As health and wellness professionals, coaches, teachers and trainers, we care about the people we work with. We take our practice to this level because at the core of what we do, we want to help others. So then, it’s only natural when you want to offer your practice and offerings to others in the community, especially to those who can’t easily access services and activities that promote health and wellness. At OfferingTree, we care deeply about furthering access to health and wellness services and activities, so we encourage you to consider the following tips in order to make your offerings accessible and inclusive to all:
Set a fee or payment system that makes sense. The fee is often the first piece of the puzzle people will consider when creating an accessible offerings. Classes or services offered on a donation-based, sliding scale, or at no-cost is a great start to removing some barrier to accessing quality services and activities that promote better health and wellness.
Who do you want to serve? Cost is sometimes just one factor in addressing the issue of inclusivity and accessibility. Ask yourself who it is you want to serve or provide your offerings to. Is it a specific population or demographic? For example, if you would like to offer chair fitness classes to the elderly, then you may want to research and reach out to places like senior homes, the library or other community gathering locations.
Consider the location. Expanding on the last point, consider where you can teach or offer your service. Can potential students or clients easily get to you? Do you need a car to get there or is it near public transport? Is it in a residential area where it might be easy to walk to? Providing an option that can be easily reached by car, bike, or public transport will help open the doors to more people who have different needs and access to transportation. One of the common mistakes that well-meaning individuals make is not taking their services or classes to those that need it.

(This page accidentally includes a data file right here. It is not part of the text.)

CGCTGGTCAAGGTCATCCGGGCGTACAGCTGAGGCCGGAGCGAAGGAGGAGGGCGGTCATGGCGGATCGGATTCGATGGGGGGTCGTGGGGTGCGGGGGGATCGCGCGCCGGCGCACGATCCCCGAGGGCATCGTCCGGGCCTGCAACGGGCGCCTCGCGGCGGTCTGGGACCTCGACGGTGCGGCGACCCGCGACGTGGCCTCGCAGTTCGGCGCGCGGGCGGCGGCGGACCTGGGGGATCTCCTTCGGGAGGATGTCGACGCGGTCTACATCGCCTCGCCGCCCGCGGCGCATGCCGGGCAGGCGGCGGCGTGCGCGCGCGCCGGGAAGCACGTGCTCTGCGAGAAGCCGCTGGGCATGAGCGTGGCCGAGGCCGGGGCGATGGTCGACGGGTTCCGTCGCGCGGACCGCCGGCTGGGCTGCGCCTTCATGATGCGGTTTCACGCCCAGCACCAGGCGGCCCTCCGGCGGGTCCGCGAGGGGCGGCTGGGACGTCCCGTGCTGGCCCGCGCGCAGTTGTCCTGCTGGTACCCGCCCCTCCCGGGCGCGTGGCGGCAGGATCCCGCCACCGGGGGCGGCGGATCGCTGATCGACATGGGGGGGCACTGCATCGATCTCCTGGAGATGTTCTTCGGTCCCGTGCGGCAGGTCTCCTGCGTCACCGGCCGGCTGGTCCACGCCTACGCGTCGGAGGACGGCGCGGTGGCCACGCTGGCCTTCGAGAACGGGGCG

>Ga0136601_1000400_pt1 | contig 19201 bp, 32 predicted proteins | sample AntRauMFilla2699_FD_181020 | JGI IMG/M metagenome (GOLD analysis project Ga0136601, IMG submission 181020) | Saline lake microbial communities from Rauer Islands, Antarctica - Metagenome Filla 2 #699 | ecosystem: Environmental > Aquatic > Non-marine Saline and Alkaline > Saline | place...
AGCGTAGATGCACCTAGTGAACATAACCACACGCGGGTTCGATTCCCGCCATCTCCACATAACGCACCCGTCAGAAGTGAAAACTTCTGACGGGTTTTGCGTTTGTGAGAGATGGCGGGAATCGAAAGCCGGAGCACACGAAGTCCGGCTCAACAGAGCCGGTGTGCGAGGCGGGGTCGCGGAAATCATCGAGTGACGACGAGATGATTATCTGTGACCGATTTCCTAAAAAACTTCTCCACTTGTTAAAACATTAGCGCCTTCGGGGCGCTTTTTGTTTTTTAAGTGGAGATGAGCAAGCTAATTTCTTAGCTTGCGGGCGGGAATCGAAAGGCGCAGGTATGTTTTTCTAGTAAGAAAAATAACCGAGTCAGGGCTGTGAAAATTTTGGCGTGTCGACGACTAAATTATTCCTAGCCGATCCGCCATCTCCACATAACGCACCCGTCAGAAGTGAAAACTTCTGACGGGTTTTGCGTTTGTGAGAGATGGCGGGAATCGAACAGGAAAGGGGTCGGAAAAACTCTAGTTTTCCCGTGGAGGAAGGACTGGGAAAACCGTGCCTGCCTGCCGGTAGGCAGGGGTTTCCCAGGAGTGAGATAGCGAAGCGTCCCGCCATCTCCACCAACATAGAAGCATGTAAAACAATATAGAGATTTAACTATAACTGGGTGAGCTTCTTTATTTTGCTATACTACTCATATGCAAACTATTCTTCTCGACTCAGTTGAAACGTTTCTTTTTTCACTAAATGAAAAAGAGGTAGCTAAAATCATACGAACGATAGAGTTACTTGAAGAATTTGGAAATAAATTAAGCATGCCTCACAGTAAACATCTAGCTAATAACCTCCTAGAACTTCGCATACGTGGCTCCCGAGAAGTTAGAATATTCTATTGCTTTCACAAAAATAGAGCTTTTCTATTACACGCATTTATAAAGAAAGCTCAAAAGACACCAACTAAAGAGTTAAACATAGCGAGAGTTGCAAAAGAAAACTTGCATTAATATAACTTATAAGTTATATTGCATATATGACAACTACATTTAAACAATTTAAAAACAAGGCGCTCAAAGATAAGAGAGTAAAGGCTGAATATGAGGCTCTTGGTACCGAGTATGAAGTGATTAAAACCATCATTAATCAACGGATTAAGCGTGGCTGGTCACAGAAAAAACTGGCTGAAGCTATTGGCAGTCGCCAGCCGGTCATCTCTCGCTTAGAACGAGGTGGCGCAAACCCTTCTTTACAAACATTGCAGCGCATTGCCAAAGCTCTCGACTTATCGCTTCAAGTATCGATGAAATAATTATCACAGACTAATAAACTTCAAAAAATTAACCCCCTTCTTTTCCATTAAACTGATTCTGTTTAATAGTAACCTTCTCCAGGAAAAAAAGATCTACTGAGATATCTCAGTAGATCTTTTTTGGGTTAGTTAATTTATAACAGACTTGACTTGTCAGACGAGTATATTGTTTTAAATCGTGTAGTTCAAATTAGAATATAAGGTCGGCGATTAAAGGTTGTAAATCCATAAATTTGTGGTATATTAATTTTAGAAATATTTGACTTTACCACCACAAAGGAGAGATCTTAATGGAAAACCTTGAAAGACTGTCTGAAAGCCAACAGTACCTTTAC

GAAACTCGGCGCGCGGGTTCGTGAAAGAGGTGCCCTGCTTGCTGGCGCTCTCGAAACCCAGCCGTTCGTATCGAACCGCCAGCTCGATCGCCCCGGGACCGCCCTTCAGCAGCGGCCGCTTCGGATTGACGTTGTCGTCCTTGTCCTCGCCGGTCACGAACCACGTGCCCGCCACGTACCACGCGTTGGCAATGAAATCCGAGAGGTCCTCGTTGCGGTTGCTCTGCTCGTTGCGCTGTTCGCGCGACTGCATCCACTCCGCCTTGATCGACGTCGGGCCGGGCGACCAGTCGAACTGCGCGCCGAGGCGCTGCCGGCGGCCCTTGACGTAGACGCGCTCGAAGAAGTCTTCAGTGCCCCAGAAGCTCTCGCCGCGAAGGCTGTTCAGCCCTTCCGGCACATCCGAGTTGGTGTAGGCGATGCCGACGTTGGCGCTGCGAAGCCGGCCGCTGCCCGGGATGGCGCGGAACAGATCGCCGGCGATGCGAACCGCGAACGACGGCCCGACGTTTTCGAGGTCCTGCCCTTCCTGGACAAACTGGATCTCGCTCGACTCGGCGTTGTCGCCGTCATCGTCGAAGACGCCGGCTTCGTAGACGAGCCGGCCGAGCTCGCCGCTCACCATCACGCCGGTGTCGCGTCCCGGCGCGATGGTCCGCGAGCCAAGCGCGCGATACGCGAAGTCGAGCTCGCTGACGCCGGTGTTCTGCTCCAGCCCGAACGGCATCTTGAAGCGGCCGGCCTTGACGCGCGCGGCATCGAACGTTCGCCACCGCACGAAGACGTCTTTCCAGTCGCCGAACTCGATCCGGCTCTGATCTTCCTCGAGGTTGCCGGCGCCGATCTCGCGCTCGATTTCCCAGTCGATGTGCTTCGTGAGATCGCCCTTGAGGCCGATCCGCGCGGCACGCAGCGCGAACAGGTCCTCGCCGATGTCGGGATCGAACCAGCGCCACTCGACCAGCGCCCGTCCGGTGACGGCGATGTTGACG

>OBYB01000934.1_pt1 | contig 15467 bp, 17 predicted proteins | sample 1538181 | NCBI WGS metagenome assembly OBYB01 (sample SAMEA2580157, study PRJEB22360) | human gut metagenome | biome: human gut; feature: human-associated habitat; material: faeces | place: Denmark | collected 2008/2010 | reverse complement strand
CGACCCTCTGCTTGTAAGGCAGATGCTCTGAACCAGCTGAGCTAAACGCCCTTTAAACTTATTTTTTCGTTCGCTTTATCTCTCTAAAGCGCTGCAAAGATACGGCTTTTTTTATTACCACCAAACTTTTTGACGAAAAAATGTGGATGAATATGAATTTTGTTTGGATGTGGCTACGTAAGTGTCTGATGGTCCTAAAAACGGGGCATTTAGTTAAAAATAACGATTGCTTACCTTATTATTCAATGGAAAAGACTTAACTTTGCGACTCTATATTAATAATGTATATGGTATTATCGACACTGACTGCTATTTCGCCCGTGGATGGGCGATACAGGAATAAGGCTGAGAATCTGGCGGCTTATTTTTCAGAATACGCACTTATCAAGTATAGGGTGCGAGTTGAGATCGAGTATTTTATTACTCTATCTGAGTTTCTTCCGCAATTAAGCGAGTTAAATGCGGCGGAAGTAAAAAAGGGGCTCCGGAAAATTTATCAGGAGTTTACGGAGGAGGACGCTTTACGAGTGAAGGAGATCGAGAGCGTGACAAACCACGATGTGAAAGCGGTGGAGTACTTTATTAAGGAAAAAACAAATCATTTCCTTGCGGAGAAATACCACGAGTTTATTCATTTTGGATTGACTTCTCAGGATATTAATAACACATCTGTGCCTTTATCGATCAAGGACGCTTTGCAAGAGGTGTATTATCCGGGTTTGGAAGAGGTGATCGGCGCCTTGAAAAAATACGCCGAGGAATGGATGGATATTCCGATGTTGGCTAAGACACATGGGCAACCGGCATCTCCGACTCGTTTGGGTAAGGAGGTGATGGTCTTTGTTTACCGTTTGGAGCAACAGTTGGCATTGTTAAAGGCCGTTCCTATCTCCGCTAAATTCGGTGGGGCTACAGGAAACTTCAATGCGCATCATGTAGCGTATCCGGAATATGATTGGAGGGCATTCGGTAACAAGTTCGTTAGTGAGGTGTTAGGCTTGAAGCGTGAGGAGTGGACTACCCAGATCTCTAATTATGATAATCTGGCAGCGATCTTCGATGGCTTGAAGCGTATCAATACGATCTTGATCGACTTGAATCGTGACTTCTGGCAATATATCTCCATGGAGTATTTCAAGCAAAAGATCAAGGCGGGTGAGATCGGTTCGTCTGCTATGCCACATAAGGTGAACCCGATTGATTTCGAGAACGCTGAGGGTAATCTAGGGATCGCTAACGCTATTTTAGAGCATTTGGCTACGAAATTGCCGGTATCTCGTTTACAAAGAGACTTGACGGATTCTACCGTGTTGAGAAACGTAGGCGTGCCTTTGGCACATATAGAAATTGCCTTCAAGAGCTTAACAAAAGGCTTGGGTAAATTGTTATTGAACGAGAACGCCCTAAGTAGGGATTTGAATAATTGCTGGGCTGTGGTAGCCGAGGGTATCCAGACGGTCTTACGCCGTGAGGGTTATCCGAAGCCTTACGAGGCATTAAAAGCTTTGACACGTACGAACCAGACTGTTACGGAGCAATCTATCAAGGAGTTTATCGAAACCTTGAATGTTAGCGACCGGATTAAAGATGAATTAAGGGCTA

Consider other accessibility needs. If you’re hosting yoga or fitness classes for those living with disabilities or mobility issues, be sure to look into the accessibility of your venue. Are there ramps or easy entry points for people using wheelchairs? What are the options for parking? Do you have access to simple yet effective props like straps or chairs for people to support their practice? If you’re interested in offering adaptive fitness activities, it’s important to do your research and even consult with others who have experience with this.
Finally, remember that like any new venture, this too will take time to build. Have patience, ask for help when you need it and listen to feedback. Think of this as a true community-building effort. Over time and with commitment, you can build a special and safe space for people to come in as they truly are – and that’s the bottom line in providing accessible services and offerings.
If you’re an instructor, coach or wellness professional providing services to the community, you can easily add these offerings into your OfferingTree website and even set payment at no-cost or donation-based. To check out this feature, watch this demo video. As always, if you have any questions, please feel free to send us a note to: email@example.com